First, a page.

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Voting changes a 'priority'

The governor says he will support spending on new technology and other changes his task force recommends.


© St. Petersburg Times, published March 6, 2001

TALLAHASSEE -- Gov. Jeb Bush on Monday pledged to push for money and legal changes to fix Florida's badly broken elections system.

"We'll make this a high priority," Bush promised after receiving a 78-page report filled with recommendations for buying new equipment in counties that need it and changing laws to establish a uniform system.

Bush's bipartisan task force has recommended spending $20-million to lease equipment in time for the 2002 election and exploring other technology that could be purchased by the next presidential election in 2004.

Bush appointed the 21-member task force -- with 10 Republicans, 10 Democrats and one with no party affiliation -- after the November presidential election dragged out five weeks while Al Gore challenged George W. Bush's 537-vote victory.

The task force also recommended getting rid of punch card ballots, improving voter education and creating uniform standards for recounts.

"Whether we like it or not, this is an issue people want us to contend with," Bush said. "People want clarity. It's clear we need to upgrade our technology."

Bush said he supports a recommendation from his task force to use optical-scan technology that would allow voters to correct mistakes before they leave the polls.

Lt. Gov. Frank Brogan promptly demonstrated the technology with a ballot marked for both Thomas Jefferson and Abraham Lincoln. The machine rejected the ballot, allowing Brogan to feed a second ballot marked for Franklin Delano Roosevelt.

Former Secretary of State Jim Smith and Dr. Tad Foote, president of the University of Miami, were co-chairmen of the governor's task force.

Smith, appearing later in the day at a Florida State University symposium on the election, said he doesn't believe it will be easy to get legislators to approve the money or make changes in the law.

"I think Gov. Bush understands his reputation rides to a great extent on improving the election system in Florida," Smith said.

Bush described his negotiations with legislators as "a work in progress" that will end with approval for spending money and changing the laws to fix the problem.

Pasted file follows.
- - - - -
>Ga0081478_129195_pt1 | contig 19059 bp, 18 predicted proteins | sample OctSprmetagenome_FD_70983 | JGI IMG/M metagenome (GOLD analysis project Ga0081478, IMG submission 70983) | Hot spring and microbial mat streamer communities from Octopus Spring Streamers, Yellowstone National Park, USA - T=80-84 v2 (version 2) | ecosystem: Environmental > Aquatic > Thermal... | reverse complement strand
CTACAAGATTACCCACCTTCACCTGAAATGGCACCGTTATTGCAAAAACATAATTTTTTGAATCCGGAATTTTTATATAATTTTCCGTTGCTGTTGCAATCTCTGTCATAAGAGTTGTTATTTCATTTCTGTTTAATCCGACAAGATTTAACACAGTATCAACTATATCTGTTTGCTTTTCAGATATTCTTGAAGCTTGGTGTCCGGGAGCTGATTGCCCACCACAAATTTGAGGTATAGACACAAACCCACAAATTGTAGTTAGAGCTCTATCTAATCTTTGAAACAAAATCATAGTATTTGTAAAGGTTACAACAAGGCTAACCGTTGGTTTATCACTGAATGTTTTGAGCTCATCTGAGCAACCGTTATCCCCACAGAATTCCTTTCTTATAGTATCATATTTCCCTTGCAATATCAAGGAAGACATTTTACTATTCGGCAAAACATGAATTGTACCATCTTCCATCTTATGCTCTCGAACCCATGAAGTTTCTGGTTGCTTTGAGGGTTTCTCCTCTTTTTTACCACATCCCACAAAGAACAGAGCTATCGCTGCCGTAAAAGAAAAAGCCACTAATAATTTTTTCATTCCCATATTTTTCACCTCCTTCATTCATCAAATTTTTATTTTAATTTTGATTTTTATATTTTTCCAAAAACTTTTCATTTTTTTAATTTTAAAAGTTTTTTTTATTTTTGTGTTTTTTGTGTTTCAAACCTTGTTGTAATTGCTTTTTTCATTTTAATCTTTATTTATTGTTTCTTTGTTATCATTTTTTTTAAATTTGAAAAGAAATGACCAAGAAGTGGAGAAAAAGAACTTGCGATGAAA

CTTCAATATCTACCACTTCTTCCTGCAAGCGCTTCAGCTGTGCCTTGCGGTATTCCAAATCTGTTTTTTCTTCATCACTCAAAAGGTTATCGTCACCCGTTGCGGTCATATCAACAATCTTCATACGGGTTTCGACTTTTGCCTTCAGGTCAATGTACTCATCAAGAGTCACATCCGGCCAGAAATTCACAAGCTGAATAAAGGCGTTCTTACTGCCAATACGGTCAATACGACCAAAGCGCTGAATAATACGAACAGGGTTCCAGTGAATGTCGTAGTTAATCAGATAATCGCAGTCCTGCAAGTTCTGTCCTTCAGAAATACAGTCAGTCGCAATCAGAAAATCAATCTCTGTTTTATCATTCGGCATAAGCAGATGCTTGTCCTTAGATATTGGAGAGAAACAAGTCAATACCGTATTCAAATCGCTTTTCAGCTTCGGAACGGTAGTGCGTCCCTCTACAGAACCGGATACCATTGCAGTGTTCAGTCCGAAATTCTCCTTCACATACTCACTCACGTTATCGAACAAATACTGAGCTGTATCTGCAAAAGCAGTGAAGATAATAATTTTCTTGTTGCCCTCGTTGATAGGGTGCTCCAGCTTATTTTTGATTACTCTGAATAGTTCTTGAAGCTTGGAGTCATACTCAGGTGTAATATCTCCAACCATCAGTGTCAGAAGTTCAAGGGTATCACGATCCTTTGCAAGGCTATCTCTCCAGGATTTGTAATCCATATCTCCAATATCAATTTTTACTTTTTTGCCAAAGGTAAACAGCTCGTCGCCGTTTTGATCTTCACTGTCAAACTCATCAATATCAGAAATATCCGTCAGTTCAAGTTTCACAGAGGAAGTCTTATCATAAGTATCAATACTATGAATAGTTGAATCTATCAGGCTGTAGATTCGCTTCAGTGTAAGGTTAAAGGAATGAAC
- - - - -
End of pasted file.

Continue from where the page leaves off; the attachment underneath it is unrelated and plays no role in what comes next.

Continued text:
"I've learned not to draw lines in the sand and show my hand," Bush said when asked about his conversations with legislators who convene today for their annual 60-day session. "We'll make this a high priority for this session. This is a time when hope springs eternal."

Bush said he believes the state must come up with a standard for recounts and vote certifications that are identical in all 67 counties.

The state also needs to clarify the grounds for contesting elections, create a statewide voter registration list, make it easier to cast an absentee ballot and come up with common-sense rules for handling overseas ballots.

All of those issues arose in November and December as officials tried to determine the votes in the presidential race.

"We'll still have a decentralized, 67-county approach, but we need to have the best practices available," Bush said.

Attorney General Bob Butterworth stood beside Bush and task force members who made the recommendations and said he believes legislators must resolve the problems.

"This resulted in great embarrassment for our state," Butterworth said.

Senate President John McKay and House Speaker Tom Feeney did not attend. McKay got a copy of the report when he arrived at the Capitol late Monday afternoon.

Although he had yet to read it, McKay said he supports uniform election standards, more voter education, getting rid of punch cards and upgrading elections equipment, but doesn't think the state should spend $20-million to lease equipment that could be purchased for $40-million.

House Speaker Feeney said Monday he supports the optical-scan system, but he would prefer to lend the money to the 41 counties that need the new technology. He said it's not fair to have the state pay for the systems when other counties have already upgraded on their own.

"Are we prepared to spend $20-million if we are fixing a real problem with a real solution? Absolutely yes," Feeney, R-Oviedo, said. "Are we going to spend $20-million so that we could feel good and go home and say, 'Don't worry, we took care of the problem?' Everything's still on the table."

- The Associated Press contributed to this report.

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